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Walt Freitag
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« Reply #5 on: April 24, 2002, 01:31:16 PM »

Great comments, folks. Going in order:

Paul, you're right about the terminology. I deliberately went overboard to make a point, and I should back off it. I like "characterizing" setting, situation, etc. for the double meaning of "treating like a character" as well as "describing." Of course, most people seeing that usage are going to assume the second meaning: "Sure I characterize my setting, see, I have a map right here." But I can live with that.

The bigger terminology problem is, what do we call the bad thing that happens when an emotionally signficant antagonist, supporting character, setting, or situation is resolved or dealt with in play in a way that retroactively diminishes its emotional significance? The bad thing that Theseus' use of the clew of thread did not do to the Labyrinth. The bad thing that Theseus's actions would have done to the Labyrinth if he'd gone in and mapped the sucker instead. "Decharacterization" doesn't convey it. And "deprotagonization" comes so temptingly close. After all, the diminishment of the element's emotional significance is important because, and only because, it ultimately diminishes the characters' protagonism. Theseus wouldn't be fully Theseus if the Labyrinth were mappable (even though the way he did deal with it was easier to execute than mapping it would have been; it's an emotional, not a practical, issue).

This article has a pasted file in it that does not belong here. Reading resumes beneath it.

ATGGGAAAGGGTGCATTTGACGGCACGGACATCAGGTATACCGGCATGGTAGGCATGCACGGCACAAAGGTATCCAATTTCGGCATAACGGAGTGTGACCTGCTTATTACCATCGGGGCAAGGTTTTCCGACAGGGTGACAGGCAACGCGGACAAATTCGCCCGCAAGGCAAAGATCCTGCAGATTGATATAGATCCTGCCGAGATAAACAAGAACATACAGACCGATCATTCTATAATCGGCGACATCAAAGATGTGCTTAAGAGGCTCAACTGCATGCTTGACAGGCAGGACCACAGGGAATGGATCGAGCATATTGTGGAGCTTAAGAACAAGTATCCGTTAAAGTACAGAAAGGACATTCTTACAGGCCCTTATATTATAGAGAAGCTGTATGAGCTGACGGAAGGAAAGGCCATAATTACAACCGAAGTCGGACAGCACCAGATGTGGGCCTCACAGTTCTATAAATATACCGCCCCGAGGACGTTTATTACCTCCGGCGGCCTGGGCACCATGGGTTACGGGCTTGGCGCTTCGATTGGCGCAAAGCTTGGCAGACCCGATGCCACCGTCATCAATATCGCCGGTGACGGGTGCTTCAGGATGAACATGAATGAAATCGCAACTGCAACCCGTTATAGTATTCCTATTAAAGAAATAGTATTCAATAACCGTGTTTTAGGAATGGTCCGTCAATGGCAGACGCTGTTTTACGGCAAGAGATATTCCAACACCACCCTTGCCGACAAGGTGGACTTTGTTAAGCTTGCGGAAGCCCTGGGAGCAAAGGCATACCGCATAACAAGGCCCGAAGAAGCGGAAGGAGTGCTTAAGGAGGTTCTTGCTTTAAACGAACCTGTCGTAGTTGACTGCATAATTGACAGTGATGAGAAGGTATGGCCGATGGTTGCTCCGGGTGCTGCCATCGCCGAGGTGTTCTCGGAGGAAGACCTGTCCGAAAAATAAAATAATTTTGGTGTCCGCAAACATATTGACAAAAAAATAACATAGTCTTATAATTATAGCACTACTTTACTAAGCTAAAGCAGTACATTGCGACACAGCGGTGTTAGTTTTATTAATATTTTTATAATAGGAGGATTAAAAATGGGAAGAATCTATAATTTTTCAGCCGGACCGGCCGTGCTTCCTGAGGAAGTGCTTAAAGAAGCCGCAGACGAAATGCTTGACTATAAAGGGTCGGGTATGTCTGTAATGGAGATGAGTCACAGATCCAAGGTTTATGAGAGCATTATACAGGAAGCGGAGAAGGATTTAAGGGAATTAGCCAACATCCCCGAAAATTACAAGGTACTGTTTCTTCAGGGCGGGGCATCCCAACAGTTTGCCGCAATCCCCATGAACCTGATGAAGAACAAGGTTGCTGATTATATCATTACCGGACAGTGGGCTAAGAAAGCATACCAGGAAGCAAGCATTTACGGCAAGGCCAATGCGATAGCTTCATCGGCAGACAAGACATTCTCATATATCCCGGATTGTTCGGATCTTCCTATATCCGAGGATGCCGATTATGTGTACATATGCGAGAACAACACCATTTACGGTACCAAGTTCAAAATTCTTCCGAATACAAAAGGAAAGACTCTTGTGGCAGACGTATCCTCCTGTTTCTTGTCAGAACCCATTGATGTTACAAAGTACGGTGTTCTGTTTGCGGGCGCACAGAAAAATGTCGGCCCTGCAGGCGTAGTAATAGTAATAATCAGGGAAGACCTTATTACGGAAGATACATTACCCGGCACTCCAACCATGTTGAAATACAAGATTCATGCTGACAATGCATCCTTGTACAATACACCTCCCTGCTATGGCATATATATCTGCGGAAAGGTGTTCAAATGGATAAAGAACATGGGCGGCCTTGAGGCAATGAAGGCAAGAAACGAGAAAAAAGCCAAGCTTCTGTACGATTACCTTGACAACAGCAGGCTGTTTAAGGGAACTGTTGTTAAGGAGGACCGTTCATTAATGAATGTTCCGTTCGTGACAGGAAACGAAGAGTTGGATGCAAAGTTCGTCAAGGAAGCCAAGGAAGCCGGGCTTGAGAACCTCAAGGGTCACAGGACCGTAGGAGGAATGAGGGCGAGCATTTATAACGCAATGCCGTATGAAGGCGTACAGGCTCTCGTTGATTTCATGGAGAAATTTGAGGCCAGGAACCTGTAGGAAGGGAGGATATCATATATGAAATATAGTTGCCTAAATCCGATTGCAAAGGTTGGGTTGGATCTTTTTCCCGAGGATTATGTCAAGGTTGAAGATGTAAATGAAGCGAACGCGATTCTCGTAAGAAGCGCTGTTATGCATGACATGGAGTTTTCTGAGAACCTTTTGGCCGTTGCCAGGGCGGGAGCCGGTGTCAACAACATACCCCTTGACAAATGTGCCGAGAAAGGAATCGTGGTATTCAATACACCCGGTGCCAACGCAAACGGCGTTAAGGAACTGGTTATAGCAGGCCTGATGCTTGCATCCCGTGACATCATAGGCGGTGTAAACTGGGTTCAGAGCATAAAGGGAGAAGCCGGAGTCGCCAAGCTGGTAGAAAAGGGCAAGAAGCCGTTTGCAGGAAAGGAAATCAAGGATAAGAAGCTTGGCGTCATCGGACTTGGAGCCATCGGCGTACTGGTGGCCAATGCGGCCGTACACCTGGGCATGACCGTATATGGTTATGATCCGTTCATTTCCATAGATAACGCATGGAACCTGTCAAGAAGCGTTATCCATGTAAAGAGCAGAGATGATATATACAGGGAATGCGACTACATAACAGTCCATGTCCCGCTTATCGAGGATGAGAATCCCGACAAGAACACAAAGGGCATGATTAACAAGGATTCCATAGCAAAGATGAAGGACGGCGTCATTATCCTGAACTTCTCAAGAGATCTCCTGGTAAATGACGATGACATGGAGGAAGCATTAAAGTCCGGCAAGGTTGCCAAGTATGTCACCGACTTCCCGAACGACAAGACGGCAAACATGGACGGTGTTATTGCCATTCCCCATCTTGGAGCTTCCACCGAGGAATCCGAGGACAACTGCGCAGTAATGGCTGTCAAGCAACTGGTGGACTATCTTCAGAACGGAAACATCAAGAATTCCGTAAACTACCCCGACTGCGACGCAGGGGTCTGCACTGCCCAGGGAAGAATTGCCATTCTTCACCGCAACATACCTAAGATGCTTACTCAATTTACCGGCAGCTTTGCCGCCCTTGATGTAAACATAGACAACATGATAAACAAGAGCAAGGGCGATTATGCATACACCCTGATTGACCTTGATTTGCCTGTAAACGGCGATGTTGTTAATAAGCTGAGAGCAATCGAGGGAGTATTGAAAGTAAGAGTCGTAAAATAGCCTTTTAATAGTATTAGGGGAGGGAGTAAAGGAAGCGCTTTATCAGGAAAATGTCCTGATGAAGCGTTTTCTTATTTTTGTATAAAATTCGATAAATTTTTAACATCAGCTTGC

Since protagonizing the player-characters is one of my goals (which are different from Pale Fire's, I believe), I would tend to draw the line in such a way as to allow NPCs and setting to be involved in exploring questions related to the Premise but not able to resolve them. As NPC examples, both Galadriel and Boromir make decisions that illuminate and explore, but do not resolve, the Premise decision that Frodo is faced with. If in play, I as GM role-played Galadriel's and Boromir's crucial scenes, then yes I'd be telling stories to the players but I don't believe I'd be deprotagonizing their characters in so doing. As setting examples, consider Chandler's LA or Lawrence of Arabia's desert or the aforementioned Labyrinth or the Titanic. These settings are tied to Premise metaphorically, so closely that reacting to the setting is exploring the Premise. Limiting the player-characters' powers to diminish the significance of these settings through their decisions and actions is appropriate even if that does impinge somewhat on the characters' direct protagonism.